New world orders
Christopher P. Wood: New Worlds Long & Ryle, until 22 April Nigel Cooke: A Portrait of Everything South London Gallery, until 14 May This year’s Tate Triennial has been so universally panned it seems cruel to add to the chorus of criticism. Still, it’s fair to ask why it’s so dreadfully dreary — and the answer, I think, is a lack of fantasy.
Fantasy, as an ingredient of visual art, has fared badly under modernism and postmodernism. Somewhere along the line, art’s original raison d’être — the primitive belief in the magical power of the image — fell out of step with the march of modern art history and was trodden into the dust by ‘fantasy art’, with its suggestion that the very idea was an oxymoron. But those like me who still believe in makebelieve — who like to stand in front of pictures and dream — can take hope from two exhibitions that opened last week, one of them a stone’s throw from Tate Britain.
Christopher P. Wood (b.1961) and Nigel Cooke (b.1973) are two mid-career artists showing in very different venues: Wood at Long & Ryle, a small private gallery in John Islip Street, and Cooke at the publicly funded South London Gallery, a testing-ground for past Turner Prize winners. What the two artists say about their work may sound rather different — Cooke has a PhD in Fine Art from Goldsmith’s — but what they do is basically the same, which is to go into their studios, shut the door and bring imagined worlds into existence.
The title of Wood’s latest exhibition, New Worlds, conveys this idea of a world created by the artist, but it is also tinged with a sense of optimism: a belief in the possibility of renewal. Wood’s new worlds are built on ancient foundations, returning us to a pre-Fall state of innocence. His visionary landscapes with their dreamy distances, wooded knolls, sacred enclosures and swirls of smoke rising into limpid skies swept clean by cosmic winds, mix Celtic and modern magical symbolism with the jewel-like luminosity of mediaeval miniatures. Wood’s vision is of an earthly paradise, preor post-pollution, mapped by standing stones inscribed with strange graffiti, curling castellated walls, tepeeshaped bushes, ladders reaching up into the sky and antenna-like tree trunks apparently tuned to the music of the spheres. In such a world you can believe in magic: in daylight fireworks tracing curlicues in the sky, mysterious bonfires summoning puffs of snow and glittering clouds depositing or snatching up the occasional visitor from Christian or pagan myth.
Escapist? Yes, and at the opposite pole to the painted world of Nigel Cooke, from which all the usual visual exits are blocked. The large canvases in Cooke’s A Portrait of Everything display an even greater degree of painterly illusion, but in their case the illusion is illusory. Cooke’s landscapes offer us no romantic vistas of distant hills inviting reverie. They’re flat urban wastelands stuck in development limbo, clad in cracking concrete, scrubby grass or melted snow and dotted with the usual unlovely detritus — cement blocks, graffitied walls and stunted trees — left by the receding tide of modern life. And when your eye tries to seek relief in the misty distance, it is brought up short by the shadow of a foreground tree or a graffitied doodle painted across what you had assumed was the sky. Cooke’s backgrounds, it turns out, are even flatter than his foregrounds: theatre backdrops painted with a parallel world of make-believe buildings and cartoonish characters by a street-artist alter ego armed with a spray can.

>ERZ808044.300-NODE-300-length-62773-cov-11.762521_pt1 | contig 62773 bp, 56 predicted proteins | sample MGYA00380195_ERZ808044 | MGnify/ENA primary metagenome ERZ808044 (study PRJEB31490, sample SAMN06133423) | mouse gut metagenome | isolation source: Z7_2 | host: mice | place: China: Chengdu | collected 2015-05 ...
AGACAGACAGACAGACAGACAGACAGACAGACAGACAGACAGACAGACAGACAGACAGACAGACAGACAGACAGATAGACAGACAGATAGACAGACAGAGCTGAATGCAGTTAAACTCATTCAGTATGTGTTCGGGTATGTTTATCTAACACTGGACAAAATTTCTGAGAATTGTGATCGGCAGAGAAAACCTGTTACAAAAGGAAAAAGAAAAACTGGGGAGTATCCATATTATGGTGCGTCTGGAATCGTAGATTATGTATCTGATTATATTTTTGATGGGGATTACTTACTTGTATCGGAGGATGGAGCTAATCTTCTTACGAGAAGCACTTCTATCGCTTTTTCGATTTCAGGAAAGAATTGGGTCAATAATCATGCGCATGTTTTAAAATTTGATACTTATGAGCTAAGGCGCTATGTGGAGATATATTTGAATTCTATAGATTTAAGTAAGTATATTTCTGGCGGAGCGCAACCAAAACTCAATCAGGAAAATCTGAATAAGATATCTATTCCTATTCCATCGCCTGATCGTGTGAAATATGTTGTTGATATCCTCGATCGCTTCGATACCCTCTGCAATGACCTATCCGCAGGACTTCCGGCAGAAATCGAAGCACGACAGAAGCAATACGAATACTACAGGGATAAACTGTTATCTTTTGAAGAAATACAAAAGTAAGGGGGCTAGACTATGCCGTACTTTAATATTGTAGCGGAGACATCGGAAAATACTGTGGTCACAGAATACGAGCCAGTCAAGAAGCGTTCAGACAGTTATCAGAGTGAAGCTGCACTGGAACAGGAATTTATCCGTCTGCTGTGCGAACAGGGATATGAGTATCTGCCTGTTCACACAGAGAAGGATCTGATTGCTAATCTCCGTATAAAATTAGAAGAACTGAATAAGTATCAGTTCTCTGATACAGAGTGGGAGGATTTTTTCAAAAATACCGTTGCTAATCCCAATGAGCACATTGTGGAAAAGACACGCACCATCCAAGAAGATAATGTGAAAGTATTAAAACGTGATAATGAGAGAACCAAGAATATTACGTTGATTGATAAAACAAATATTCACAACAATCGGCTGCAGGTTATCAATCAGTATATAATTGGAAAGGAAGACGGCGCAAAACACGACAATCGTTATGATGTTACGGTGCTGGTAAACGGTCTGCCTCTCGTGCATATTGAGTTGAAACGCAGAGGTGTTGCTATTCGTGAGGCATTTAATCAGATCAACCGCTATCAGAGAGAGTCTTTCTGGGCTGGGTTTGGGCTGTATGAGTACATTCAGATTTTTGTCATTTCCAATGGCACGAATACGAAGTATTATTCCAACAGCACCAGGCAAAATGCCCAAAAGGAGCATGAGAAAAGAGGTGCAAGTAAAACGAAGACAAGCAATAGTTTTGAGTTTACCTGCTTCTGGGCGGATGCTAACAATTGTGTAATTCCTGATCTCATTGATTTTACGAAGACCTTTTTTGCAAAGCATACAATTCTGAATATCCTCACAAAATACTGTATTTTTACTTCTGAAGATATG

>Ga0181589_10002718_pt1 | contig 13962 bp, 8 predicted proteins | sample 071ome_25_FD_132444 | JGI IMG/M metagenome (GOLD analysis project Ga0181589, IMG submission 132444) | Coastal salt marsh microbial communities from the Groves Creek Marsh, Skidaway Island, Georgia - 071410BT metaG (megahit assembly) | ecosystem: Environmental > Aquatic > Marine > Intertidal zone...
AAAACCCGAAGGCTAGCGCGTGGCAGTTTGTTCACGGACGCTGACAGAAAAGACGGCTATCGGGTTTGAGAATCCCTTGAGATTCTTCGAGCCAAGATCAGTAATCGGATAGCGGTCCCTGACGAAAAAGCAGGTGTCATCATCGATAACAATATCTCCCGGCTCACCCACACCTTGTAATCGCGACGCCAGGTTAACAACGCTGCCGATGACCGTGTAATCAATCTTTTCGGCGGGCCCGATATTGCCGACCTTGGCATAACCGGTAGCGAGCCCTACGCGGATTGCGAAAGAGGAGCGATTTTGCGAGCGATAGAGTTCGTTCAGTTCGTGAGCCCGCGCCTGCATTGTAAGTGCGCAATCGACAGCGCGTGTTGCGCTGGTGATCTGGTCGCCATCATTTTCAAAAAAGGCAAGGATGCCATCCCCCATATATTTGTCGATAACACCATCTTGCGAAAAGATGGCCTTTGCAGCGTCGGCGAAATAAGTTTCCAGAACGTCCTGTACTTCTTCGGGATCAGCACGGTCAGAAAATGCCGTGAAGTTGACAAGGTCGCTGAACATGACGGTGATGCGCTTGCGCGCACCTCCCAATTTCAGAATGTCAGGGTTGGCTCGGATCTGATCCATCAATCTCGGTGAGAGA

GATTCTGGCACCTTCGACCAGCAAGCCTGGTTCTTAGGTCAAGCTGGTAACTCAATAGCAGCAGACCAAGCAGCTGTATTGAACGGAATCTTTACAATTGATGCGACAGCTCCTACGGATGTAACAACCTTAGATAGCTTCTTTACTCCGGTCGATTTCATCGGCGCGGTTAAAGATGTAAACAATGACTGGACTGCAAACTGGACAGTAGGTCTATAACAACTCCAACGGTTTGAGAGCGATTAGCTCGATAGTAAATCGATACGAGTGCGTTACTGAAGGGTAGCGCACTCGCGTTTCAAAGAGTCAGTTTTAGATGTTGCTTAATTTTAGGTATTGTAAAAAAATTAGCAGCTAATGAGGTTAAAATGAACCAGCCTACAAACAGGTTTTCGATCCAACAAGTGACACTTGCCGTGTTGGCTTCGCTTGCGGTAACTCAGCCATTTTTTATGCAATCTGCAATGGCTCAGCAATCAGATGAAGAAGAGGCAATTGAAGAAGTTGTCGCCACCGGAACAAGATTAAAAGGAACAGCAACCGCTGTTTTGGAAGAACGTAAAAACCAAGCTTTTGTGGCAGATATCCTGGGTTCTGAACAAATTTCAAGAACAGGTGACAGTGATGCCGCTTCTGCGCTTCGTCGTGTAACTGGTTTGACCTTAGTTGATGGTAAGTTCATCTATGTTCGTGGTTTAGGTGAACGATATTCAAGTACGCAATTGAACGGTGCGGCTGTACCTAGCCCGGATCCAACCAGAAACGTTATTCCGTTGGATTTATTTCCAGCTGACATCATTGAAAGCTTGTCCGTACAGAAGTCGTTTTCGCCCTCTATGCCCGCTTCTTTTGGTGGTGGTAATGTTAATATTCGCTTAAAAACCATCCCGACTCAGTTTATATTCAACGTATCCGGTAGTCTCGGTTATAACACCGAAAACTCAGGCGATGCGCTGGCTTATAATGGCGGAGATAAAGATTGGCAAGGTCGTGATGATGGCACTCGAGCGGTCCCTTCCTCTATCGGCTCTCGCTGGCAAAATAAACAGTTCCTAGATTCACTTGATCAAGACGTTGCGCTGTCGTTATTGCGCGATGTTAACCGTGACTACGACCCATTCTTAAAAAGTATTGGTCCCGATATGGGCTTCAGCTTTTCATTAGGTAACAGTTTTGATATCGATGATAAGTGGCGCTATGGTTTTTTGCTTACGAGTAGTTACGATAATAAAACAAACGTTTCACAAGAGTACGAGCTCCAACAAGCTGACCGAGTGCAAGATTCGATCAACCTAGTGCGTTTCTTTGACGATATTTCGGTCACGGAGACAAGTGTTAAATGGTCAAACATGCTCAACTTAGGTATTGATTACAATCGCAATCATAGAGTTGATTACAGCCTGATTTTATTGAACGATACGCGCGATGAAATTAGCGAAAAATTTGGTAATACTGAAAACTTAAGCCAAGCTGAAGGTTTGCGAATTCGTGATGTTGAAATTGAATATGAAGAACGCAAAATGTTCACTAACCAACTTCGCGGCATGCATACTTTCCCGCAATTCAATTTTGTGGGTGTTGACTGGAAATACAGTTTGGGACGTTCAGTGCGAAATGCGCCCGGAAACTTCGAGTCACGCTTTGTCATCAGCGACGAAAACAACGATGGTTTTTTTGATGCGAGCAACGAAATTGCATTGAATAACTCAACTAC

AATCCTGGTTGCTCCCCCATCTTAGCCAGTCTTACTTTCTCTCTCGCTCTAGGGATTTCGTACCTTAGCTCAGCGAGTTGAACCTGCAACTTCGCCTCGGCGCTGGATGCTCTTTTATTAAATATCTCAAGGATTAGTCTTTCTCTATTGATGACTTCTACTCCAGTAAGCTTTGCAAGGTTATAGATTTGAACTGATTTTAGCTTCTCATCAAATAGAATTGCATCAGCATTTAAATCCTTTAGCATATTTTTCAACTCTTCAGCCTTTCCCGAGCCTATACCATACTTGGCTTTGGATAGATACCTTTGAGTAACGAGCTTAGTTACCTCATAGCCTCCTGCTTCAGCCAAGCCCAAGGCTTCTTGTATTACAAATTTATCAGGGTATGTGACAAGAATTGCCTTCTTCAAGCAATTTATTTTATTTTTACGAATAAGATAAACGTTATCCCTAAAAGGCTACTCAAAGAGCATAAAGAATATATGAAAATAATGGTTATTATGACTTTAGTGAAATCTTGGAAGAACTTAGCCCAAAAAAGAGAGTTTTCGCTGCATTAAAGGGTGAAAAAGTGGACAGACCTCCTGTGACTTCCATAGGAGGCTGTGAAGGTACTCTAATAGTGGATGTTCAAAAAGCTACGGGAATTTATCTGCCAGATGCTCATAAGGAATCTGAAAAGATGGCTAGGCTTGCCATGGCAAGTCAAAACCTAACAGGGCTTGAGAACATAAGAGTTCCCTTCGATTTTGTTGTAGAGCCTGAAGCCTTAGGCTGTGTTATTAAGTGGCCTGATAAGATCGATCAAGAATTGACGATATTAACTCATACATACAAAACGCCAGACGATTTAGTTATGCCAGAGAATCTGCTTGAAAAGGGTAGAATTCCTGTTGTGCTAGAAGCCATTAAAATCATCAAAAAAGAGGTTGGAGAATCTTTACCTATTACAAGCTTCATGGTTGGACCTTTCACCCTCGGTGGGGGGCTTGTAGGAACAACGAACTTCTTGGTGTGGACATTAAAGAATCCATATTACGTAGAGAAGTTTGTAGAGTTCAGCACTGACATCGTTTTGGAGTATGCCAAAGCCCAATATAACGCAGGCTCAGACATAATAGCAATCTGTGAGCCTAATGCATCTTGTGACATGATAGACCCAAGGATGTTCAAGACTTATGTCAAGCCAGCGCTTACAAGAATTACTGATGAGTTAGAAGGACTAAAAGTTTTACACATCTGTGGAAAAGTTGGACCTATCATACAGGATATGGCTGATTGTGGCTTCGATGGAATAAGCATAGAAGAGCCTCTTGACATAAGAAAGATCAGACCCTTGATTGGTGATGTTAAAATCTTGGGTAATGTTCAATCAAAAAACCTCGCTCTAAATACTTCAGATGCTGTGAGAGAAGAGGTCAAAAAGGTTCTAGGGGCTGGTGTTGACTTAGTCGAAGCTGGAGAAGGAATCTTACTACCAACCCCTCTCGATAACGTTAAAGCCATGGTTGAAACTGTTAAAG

Cooke’s graffiti have a very different ancestry from Wood’s. They’re the latchkey kids of an unhappy marriage between street art and the Garden Gang style of cheap and cheerful anthropomorphic children’s book illustration. His bananas smoke cigarettes, his Hallowe’en pumpkins cry, his Buzzy Bee has taken to the bottle, his Santa has gone to seed and his carefully graffitied fairy castle has itself been defaced by a passing vandal with an aerosol can. This art is not about smoke and mysticism, but smoke and mirrors; about what happens when traditional painterly illusions — Salvator Rosa tree stumps and Brueghel snowscapes — come up against the brick wall of postmodernism; when ‘bad painting’ and ‘good painting’ slug it out in the deconstructed wasteland of contemporary art. In Cooke’s case, there’s no contest: good painting wins because his technical mastery of his craft is such that his painted graffiti are as convincing as his planar recession. In an interview in the catalogue, he makes a brave attempt to place his practice within the context of contemporary art. ‘I like the idea that painting is a bit like thinking. I don’t think it is thinking. It’s like a metaphor for thinking.’ You could call it that, or you could call it fantasy: either way, it’s a pleasure to have it back.